When the guru imparts wisdom or gives upadesha, we should visualise that guru is seated in a triangle of the sahasrara. This is because the wisdom imparted by the guru is akshara. It is infinite, beyond birth and death, beyond time and space. Just like no word or akshara is complete without vowels and consonants, the guru’s wisdom is akshara.
Akshara becomes the linking factor which cannot be wiped out from our soul. Knowledge imparted by the guru becomes imperishable where ‘A’ represents the swaras or vowels, ‘Ka’ represents the vyanjan or consonants and ‘Tha’ represents the ‘para’ aspect which means ever-existing, infinite and ultimate.
When we bow down to do namaskar at the holy feet of the guru, sphuta or an implosion occurs. This brings an awareness of the wisdom of the guru or guru vaakya.
That is why guru vaakya is considered as veda vaakya — the knowledge of the vedas themselves. It is Akshara. It has stood the test of time. From samsara, we get only kshara, the perishable whereas what we get from the guru is only akshara.
Akshara is the first swaroopa or form of Brahman.
In this decaying, destroying body and samsara (kshara), guru and soul only are akshara element in us, which is retained in us forever as chaitanya or vibrations.
Just like an elevator takes us up to the higher floors of a high-rise building, meditation takes us up all the way to the state of self-realisation. When we attain the state of self-realisation, we hear only the nada or divine sound of hamsa in our breath.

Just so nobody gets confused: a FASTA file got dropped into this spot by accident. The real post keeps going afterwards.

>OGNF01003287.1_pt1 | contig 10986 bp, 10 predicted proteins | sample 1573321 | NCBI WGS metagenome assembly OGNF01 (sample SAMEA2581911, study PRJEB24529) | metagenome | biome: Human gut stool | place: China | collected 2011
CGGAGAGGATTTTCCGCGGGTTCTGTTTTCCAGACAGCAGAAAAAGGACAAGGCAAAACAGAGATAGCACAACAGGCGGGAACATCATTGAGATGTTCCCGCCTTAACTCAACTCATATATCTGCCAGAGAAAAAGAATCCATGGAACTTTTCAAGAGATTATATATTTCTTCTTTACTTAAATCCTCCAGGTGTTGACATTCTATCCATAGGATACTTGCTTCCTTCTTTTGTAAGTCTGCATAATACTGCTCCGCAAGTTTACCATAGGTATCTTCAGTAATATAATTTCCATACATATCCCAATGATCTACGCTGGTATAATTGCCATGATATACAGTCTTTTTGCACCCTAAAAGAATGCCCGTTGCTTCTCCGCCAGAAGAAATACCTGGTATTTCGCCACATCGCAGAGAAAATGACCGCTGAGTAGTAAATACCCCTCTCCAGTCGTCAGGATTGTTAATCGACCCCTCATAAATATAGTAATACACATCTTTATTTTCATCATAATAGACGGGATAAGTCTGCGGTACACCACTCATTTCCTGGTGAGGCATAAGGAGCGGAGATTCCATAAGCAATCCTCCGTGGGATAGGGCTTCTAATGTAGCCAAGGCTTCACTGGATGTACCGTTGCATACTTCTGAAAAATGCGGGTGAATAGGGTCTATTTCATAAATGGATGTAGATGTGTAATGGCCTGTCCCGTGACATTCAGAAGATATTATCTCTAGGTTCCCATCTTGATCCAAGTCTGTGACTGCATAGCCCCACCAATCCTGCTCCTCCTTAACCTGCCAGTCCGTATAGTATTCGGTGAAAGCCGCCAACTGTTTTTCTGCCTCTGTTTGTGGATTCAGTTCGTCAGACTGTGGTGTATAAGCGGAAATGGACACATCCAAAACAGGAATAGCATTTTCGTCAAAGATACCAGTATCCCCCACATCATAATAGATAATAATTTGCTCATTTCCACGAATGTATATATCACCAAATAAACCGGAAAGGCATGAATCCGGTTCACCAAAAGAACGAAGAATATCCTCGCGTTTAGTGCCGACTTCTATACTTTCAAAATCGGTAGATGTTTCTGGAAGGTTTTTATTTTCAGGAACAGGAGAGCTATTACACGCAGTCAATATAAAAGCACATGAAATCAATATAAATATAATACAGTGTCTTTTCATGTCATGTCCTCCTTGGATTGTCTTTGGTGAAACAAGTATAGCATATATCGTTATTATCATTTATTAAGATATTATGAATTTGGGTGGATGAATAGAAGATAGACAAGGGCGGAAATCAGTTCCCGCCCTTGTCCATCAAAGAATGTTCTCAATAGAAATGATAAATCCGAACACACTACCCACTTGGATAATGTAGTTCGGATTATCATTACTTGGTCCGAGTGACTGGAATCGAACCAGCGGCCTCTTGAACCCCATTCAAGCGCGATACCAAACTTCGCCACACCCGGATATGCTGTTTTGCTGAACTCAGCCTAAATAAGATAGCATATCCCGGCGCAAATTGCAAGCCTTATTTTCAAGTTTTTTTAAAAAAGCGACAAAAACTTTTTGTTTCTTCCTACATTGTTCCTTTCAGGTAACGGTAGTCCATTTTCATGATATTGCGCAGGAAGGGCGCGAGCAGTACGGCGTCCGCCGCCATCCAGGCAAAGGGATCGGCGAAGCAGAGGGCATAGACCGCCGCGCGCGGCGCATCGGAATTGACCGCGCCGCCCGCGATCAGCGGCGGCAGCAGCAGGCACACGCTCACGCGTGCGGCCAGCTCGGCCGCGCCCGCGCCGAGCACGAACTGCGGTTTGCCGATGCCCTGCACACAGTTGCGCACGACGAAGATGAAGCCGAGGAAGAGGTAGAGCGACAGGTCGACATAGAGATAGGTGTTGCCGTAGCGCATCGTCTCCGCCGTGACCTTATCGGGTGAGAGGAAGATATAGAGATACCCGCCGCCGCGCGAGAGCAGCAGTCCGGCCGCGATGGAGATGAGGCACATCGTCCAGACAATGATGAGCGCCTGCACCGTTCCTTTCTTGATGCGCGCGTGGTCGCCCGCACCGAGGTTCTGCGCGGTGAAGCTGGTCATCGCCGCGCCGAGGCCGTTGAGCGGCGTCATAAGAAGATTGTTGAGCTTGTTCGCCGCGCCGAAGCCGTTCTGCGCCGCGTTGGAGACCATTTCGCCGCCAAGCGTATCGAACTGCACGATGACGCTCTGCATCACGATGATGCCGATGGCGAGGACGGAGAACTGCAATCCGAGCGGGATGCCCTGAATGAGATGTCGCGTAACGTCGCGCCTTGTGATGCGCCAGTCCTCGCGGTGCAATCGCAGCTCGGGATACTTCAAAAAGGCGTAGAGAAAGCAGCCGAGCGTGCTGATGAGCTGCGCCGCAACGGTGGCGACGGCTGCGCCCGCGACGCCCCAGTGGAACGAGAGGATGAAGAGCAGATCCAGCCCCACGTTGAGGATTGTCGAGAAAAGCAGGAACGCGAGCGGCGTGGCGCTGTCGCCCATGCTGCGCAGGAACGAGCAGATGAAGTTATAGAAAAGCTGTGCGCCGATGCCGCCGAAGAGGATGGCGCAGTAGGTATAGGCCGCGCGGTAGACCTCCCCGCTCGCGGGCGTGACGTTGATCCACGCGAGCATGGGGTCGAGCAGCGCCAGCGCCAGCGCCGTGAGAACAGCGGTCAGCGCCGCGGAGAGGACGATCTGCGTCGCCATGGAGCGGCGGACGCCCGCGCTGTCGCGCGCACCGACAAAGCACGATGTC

That is why in kundalini kriya or while performing the kundalini yoga — we chant ‘Om Lam Vam Ram Yam Ham Om Hamsa’ — guru’s breath is hamsa.
Hamsa is also the last Imantra chanted so that it tunes us to our soul within finally so that both our soul and the mind blossom. Hamsa builds the structure of imperishable Brahman in us.
But, the foundation for us to experience this state is that while meditating upon the guru, we must have an aim. The aim should be to focus on our fontanel or Brahmarandra.
In fact, in all our acts of worship and sadhana, we should be aware of the significance of our fontanel. If we are aware we realise that we bow before the guru’s lotus feet to touch our Brahmarandra to his lotus feet.
When we partake the theertha or holy water, we take only one spoonful without saliva touching our hands and sprinkle the remaining on the Brahmarandra.
Also, the disciples of the guru parampara order apply the consecrated vermillion in between the eyebrows as well as on the fontanel so that the chaitanya or the sacred power in the vermillion touches our fontanel.
Excerpt from the Force of Nirvana by Shri Shri Nimishananda